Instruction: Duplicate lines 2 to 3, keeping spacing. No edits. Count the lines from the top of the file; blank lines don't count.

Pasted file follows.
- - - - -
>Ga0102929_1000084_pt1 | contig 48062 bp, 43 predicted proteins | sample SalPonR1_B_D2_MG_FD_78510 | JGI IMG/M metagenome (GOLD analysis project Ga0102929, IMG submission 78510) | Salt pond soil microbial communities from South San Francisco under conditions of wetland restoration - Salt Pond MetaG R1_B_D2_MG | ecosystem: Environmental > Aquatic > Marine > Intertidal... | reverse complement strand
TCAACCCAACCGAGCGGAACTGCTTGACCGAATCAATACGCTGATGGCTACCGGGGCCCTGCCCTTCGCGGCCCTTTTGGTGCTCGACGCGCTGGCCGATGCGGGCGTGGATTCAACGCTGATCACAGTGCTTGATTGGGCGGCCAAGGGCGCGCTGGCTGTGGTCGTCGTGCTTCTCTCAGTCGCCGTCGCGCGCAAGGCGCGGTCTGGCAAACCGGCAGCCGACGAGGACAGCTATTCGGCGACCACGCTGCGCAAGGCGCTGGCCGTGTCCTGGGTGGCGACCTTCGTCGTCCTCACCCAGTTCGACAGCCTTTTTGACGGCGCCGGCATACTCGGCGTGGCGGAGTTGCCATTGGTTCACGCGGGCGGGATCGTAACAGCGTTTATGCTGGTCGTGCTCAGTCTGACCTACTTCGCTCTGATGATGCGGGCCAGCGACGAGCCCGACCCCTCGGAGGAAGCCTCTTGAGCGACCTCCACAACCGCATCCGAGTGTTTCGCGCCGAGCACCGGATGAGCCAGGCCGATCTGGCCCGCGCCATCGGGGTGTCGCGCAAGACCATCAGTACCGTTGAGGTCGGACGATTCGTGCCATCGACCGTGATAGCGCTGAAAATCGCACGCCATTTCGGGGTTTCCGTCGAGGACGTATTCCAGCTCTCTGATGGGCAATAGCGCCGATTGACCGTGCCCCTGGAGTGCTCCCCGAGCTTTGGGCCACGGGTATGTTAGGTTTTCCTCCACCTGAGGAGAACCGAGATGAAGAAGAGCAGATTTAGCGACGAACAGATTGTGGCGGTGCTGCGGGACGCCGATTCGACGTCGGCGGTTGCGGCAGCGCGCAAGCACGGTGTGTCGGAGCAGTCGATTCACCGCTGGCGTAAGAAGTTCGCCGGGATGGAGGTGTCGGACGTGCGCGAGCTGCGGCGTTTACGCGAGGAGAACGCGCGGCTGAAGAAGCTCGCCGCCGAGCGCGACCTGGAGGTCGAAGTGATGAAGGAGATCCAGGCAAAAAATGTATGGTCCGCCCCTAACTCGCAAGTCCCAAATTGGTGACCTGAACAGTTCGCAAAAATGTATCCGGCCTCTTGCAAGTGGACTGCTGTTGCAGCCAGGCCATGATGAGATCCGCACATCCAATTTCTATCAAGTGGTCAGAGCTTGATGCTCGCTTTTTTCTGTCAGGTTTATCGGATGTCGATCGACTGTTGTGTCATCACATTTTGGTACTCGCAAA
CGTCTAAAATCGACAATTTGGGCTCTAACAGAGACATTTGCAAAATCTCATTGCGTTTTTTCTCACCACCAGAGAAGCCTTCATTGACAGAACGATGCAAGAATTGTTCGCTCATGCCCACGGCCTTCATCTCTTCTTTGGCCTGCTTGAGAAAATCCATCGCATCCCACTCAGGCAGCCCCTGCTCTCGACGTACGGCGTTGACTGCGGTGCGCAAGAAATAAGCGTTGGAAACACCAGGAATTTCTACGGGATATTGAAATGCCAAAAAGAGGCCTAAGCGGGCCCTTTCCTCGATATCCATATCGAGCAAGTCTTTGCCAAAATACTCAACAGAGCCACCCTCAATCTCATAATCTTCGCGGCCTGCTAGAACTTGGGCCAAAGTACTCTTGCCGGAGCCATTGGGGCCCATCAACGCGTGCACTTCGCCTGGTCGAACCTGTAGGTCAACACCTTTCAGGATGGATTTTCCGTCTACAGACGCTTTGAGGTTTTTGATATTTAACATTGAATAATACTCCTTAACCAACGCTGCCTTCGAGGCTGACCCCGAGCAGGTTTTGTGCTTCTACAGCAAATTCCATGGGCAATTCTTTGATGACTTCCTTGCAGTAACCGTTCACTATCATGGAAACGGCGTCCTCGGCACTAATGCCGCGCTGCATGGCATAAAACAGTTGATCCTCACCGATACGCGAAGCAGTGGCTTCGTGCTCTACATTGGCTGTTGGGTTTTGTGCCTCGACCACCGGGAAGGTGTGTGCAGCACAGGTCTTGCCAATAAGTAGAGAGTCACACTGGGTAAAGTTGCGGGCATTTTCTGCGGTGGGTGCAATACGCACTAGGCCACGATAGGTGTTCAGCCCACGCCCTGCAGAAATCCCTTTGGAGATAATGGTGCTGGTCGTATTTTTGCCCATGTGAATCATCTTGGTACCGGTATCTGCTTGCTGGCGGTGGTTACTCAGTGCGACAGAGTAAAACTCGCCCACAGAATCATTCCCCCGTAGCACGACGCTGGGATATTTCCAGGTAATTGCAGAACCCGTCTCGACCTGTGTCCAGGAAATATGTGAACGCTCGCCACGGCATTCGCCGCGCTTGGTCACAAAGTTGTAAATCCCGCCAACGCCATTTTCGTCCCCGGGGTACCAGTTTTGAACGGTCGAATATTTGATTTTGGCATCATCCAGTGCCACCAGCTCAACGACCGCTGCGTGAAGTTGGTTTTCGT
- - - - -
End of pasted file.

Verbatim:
TCAACCCAACCGAGCGGAACTGCTTGACCGAATCAATACGCTGATGGCTACCGGGGCCCTGCCCTTCGCGGCCCTTTTGGTGCTCGACGCGCTGGCCGATGCGGGCGTGGATTCAACGCTGATCACAGTGCTTGATTGGGCGGCCAAGGGCGCGCTGGCTGTGGTCGTCGTGCTTCTCTCAGTCGCCGTCGCGCGCAAGGCGCGGTCTGGCAAACCGGCAGCCGACGAGGACAGCTATTCGGCGACCACGCTGCGCAAGGCGCTGGCCGTGTCCTGGGTGGCGACCTTCGTCGTCCTCACCCAGTTCGACAGCCTTTTTGACGGCGCCGGCATACTCGGCGTGGCGGAGTTGCCATTGGTTCACGCGGGCGGGATCGTAACAGCGTTTATGCTGGTCGTGCTCAGTCTGACCTACTTCGCTCTGATGATGCGGGCCAGCGACGAGCCCGACCCCTCGGAGGAAGCCTCTTGAGCGACCTCCACAACCGCATCCGAGTGTTTCGCGCCGAGCACCGGATGAGCCAGGCCGATCTGGCCCGCGCCATCGGGGTGTCGCGCAAGACCATCAGTACCGTTGAGGTCGGACGATTCGTGCCATCGACCGTGATAGCGCTGAAAATCGCACGCCATTTCGGGGTTTCCGTCGAGGACGTATTCCAGCTCTCTGATGGGCAATAGCGCCGATTGACCGTGCCCCTGGAGTGCTCCCCGAGCTTTGGGCCACGGGTATGTTAGGTTTTCCTCCACCTGAGGAGAACCGAGATGAAGAAGAGCAGATTTAGCGACGAACAGATTGTGGCGGTGCTGCGGGACGCCGATTCGACGTCGGCGGTTGCGGCAGCGCGCAAGCACGGTGTGTCGGAGCAGTCGATTCACCGCTGGCGTAAGAAGTTCGCCGGGATGGAGGTGTCGGACGTGCGCGAGCTGCGGCGTTTACGCGAGGAGAACGCGCGGCTGAAGAAGCTCGCCGCCGAGCGCGACCTGGAGGTCGAAGTGATGAAGGAGATCCAGGCAAAAAATGTATGGTCCGCCCCTAACTCGCAAGTCCCAAATTGGTGACCTGAACAGTTCGCAAAAATGTATCCGGCCTCTTGCAAGTGGACTGCTGTTGCAGCCAGGCCATGATGAGATCCGCACATCCAATTTCTATCAAGTGGTCAGAGCTTGATGCTCGCTTTTTTCTGTCAGGTTTATCGGATGTCGATCGACTGTTGTGTCATCACATTTTGGTACTCGCAAA
CGTCTAAAATCGACAATTTGGGCTCTAACAGAGACATTTGCAAAATCTCATTGCGTTTTTTCTCACCACCAGAGAAGCCTTCATTGACAGAACGATGCAAGAATTGTTCGCTCATGCCCACGGCCTTCATCTCTTCTTTGGCCTGCTTGAGAAAATCCATCGCATCCCACTCAGGCAGCCCCTGCTCTCGACGTACGGCGTTGACTGCGGTGCGCAAGAAATAAGCGTTGGAAACACCAGGAATTTCTACGGGATATTGAAATGCCAAAAAGAGGCCTAAGCGGGCCCTTTCCTCGATATCCATATCGAGCAAGTCTTTGCCAAAATACTCAACAGAGCCACCCTCAATCTCATAATCTTCGCGGCCTGCTAGAACTTGGGCCAAAGTACTCTTGCCGGAGCCATTGGGGCCCATCAACGCGTGCACTTCGCCTGGTCGAACCTGTAGGTCAACACCTTTCAGGATGGATTTTCCGTCTACAGACGCTTTGAGGTTTTTGATATTTAACATTGAATAATACTCCTTAACCAACGCTGCCTTCGAGGCTGACCCCGAGCAGGTTTTGTGCTTCTACAGCAAATTCCATGGGCAATTCTTTGATGACTTCCTTGCAGTAACCGTTCACTATCATGGAAACGGCGTCCTCGGCACTAATGCCGCGCTGCATGGCATAAAACAGTTGATCCTCACCGATACGCGAAGCAGTGGCTTCGTGCTCTACATTGGCTGTTGGGTTTTGTGCCTCGACCACCGGGAAGGTGTGTGCAGCACAGGTCTTGCCAATAAGTAGAGAGTCACACTGGGTAAAGTTGCGGGCATTTTCTGCGGTGGGTGCAATACGCACTAGGCCACGATAGGTGTTCAGCCCACGCCCTGCAGAAATCCCTTTGGAGATAATGGTGCTGGTCGTATTTTTGCCCATGTGAATCATCTTGGTACCGGTATCTGCTTGCTGGCGGTGGTTACTCAGTGCGACAGAGTAAAACTCGCCCACAGAATCATTCCCCCGTAGCACGACGCTGGGATATTTCCAGGTAATTGCAGAACCCGTCTCGACCTGTGTCCAGGAAATATGTGAACGCTCGCCACGGCATTCGCCGCGCTTGGTCACAAAGTTGTAAATCCCGCCAACGCCATTTTCGTCCCCGGGGTACCAGTTTTGAACGGTCGAATATTTGATTTTGGCATCATCCAGTGCCACCAGCTCAACGACCGCTGCGTGAAGTTGGTTTTCGT